Now considered a hero locally and across the country, Hugh oversees 1500 hectares resplendent in native forest, where birds and other wildlife are abundant and 47 known waterfalls are in permanent flow. He has proven without doubt that nature knows best – and that he is no fool.

Find out more about the film at

Directed by Jordan Osmond & Antoinette Wilson
Written by Antoinette Wilson, Jordan Osmond, and Nick Tucker
Producer: Antoinette Wilson
Executive producer: Quatro Trust
Cinematography: Jordan Osmond & Jason Hosking
Editing: Jordan Osmond
Sound recording: Anna Veale
Original score: Karl Steven and Ariana Tikao
Sound mixing: James Henderson
Color grade: Mike Kelland

2. Regreening the desert with John D. Liu

Summary: For more than 15 years, cameraman and ecologist John D. Liu has been working on his worldwide mission to green deserts and to restore biodiversity. It all started in 1995 when Liu filmed the Loess-plateau in China. He witnessed a local population who turned an area of almost the same size as The Netherlands from a dry, exhausted wasteland into one green oasis. This experience changed his life. From that moment on, Liu has been travelling all over the world to convince and inspire government leaders, policy-makers and farmers with his film material and knowledge. Liu diligently spreads the message that restoration of ecosystems is not only possible, but also economically very meaningful. Backlight accompanies Liu on his mission in Jordan and shows on the basis of Liu’s own film material that a green future is possible worldwide.

Originally broadcasted by VPRO in 2012. © VPRO Backlight April 2012 On VPRO broadcast you will find nonfiction videos with English subtitles, French subtitles and Spanish subtitles, such as documentaries, short interviews and documentary series. VPRO Documentary publishes one new subtitled documentary about current affairs, finance, sustainability, climate change or politics every week. We research subjects like politics, world economy, society and science with experts and try to grasp the essence of prominent trends and developments.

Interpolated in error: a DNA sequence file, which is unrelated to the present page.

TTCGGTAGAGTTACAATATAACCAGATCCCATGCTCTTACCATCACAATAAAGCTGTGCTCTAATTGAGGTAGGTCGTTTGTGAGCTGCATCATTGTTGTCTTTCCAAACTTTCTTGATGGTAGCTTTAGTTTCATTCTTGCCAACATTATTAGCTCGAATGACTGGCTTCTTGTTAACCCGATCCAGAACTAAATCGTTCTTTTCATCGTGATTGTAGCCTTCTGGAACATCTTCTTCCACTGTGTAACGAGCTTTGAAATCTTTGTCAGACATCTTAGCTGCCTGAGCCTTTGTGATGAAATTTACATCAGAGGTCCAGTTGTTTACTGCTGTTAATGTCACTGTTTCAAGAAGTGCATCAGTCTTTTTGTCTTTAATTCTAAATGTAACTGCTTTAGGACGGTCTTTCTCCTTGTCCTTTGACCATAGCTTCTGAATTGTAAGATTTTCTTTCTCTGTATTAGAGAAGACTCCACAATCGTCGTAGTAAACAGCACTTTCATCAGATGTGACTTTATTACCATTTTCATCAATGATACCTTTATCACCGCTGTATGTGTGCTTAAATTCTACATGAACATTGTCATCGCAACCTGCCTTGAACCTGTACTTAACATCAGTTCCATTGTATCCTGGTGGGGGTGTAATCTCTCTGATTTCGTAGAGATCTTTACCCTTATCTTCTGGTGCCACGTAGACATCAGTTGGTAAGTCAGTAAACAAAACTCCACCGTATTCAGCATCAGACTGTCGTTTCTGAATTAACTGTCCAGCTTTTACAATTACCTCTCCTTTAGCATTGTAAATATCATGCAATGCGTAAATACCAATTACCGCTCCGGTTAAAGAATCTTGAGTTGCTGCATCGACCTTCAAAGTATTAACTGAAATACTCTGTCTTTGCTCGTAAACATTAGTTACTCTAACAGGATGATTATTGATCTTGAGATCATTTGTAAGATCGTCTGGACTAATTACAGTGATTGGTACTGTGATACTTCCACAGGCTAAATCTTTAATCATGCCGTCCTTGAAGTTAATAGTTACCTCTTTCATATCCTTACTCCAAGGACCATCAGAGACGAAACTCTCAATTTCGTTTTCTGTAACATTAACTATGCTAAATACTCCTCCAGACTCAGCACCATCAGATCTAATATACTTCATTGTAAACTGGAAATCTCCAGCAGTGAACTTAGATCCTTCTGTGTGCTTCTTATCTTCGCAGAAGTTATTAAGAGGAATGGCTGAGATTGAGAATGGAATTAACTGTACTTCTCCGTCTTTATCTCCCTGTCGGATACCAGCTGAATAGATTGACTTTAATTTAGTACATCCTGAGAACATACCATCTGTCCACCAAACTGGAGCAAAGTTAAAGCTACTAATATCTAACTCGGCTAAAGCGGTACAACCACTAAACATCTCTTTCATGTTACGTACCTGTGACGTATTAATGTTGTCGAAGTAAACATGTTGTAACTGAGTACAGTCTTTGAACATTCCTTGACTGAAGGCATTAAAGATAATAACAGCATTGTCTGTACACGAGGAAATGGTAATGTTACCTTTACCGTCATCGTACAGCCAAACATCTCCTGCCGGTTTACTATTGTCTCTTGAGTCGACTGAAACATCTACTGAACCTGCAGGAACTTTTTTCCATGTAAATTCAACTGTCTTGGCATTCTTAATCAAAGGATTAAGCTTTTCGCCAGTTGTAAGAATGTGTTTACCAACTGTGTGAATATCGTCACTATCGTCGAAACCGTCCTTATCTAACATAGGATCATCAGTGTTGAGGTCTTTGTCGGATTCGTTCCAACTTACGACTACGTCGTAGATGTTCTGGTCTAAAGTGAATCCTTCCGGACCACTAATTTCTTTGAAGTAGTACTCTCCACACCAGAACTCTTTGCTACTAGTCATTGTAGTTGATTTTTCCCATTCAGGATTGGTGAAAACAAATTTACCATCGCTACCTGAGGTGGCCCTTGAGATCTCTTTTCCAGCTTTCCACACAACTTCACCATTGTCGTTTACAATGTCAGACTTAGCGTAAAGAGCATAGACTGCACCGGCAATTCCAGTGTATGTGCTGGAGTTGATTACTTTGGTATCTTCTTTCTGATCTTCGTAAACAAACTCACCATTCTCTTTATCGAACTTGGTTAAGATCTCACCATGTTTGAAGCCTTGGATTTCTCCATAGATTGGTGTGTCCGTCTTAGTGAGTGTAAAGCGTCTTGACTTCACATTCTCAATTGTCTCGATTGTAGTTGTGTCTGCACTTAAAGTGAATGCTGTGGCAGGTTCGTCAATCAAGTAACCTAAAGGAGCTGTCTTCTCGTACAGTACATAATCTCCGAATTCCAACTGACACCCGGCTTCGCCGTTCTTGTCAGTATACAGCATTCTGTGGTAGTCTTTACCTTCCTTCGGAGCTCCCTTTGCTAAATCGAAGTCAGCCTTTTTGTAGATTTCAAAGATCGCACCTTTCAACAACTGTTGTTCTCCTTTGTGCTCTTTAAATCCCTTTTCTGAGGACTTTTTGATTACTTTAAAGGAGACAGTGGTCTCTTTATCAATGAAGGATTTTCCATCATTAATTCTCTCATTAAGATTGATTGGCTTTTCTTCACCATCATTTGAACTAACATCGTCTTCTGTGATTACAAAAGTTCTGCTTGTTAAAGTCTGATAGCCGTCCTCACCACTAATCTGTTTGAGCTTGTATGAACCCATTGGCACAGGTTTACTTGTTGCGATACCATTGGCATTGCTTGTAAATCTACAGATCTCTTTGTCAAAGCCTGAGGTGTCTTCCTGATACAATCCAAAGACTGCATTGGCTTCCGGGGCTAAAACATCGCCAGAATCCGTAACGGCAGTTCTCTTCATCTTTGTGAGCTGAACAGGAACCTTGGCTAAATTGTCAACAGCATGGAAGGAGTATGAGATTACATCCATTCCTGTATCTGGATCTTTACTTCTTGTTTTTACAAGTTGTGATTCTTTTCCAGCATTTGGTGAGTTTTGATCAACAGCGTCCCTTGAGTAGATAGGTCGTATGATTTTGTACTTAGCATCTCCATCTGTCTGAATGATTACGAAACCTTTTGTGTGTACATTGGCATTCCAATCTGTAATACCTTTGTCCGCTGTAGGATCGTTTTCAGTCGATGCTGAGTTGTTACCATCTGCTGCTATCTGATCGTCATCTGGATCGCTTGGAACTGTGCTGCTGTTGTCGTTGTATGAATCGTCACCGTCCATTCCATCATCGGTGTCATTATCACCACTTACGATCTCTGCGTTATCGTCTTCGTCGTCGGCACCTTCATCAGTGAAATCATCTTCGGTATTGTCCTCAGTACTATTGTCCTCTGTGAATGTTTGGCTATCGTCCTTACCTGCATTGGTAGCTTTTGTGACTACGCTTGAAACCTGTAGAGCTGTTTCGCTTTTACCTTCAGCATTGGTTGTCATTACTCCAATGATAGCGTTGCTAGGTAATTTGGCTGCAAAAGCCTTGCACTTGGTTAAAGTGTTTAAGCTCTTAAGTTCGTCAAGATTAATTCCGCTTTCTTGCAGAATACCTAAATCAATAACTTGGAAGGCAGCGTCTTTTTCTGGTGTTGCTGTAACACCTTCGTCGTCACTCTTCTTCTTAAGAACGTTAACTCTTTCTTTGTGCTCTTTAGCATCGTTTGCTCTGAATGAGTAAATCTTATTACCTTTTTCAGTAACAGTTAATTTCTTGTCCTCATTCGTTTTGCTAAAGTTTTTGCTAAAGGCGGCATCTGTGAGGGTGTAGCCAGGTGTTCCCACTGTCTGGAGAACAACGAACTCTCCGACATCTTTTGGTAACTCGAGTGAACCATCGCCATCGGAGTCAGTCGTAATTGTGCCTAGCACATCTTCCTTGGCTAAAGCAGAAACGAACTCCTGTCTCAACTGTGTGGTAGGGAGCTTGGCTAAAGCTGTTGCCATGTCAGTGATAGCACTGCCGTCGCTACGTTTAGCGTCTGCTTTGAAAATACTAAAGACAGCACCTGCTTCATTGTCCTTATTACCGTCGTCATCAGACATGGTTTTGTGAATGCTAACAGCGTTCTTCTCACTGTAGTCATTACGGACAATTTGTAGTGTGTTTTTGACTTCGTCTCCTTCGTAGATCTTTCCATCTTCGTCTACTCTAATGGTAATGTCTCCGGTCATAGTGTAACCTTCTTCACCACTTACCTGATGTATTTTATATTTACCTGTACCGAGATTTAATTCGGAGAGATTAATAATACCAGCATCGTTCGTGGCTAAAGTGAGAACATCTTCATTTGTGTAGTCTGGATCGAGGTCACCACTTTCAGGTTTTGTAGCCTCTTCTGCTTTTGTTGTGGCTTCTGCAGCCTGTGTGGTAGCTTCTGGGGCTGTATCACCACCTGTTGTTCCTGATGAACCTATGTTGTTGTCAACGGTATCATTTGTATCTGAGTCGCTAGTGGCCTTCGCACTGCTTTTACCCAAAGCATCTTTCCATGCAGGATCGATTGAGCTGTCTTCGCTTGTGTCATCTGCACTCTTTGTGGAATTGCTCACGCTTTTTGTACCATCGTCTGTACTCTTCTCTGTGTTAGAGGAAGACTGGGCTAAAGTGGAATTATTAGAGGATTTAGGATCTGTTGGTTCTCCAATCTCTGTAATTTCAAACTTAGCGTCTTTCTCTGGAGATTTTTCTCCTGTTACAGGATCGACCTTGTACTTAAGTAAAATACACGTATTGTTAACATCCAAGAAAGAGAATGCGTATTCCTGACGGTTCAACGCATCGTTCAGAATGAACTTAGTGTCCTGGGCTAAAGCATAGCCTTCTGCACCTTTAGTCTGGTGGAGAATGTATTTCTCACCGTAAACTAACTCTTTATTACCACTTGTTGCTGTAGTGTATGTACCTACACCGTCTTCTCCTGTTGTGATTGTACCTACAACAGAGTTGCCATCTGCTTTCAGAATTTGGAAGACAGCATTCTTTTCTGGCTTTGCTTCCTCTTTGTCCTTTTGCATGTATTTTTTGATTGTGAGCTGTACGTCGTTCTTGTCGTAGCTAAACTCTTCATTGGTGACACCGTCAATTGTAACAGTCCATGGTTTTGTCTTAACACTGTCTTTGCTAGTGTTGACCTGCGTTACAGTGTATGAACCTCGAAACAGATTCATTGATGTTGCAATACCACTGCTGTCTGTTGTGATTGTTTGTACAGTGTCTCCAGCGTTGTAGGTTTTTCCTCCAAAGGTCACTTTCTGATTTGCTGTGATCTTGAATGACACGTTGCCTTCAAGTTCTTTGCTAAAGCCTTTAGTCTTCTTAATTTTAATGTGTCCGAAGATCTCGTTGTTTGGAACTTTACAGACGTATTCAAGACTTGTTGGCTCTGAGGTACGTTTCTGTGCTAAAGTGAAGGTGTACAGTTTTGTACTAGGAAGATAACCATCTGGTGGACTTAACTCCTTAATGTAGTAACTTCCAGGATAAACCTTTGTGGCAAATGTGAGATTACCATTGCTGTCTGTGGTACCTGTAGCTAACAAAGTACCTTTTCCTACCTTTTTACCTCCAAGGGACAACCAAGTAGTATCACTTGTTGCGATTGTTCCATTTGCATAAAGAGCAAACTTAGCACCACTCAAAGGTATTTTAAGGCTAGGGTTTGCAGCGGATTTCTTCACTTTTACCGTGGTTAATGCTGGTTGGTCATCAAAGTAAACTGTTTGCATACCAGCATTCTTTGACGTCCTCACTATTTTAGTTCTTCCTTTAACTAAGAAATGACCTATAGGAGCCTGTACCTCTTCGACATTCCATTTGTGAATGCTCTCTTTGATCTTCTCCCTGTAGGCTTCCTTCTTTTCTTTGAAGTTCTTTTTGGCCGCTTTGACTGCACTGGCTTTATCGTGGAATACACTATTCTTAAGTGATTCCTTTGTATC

3. This country isn’t just carbon neutral – it’s carbon negative

Summary: Deep in the Himalayas, on the border between China and India, lies the Kingdom of Bhutan, which has pledged to remain carbon neutral for all time. In this illuminating talk, Bhutan’s Prime Minister Tshering Tobgay shares his country’s mission to put happiness before economic growth and set a world standard for environmental preservation.

4. ecologyst films presents Farmer.Sailor.Chef

Summary: Taking place on land and sea, Farmer.Sailor.Chef follows the adventure of the Providence (the oldest working vessel in BC, a 1903 80′ tall ship). Sail with her owner and captain, Simon Fawkes, and his crew across the Salish Sea to Salt Spring Island, off the coast of Vancouver Island. Pause en route to fish with wild chef and fisherman Teddy Cusco, landing at the beautiful biodynamic Stowell Lake Farm. A farm renowned in the local area for its community ownership model, its beautiful quiet spaces, and its abundant fresh veg from regenerative farming practices. The film dives into our characters’ stories and sustainable practices, sunrise to sunset on the farm, and the wild BC landscape. It culminates in a visually captivating celebratory meal outside with produce from the farm and other hyperlocal ingredients, cooked up by the film’s chef, Kyle Gerrard.

A delight for the senses, an ode to BC’s adventurous spirit, a culinary experience. Step aboard.

Directed by Cam MacArthur
Executive Producer: Rene Gauthier
Co-Executive Producers: Simon Fawkes and Kyle Gerrard
Associate Producer: Momme Halbe
Cinematographers: Cam MacArthur and Hugh Allen
Sound by Jasper Sassaman
Edited by Cam MacArthur and Gabriel Swift

5. Unbroken Ground: Revolutions start from the bottom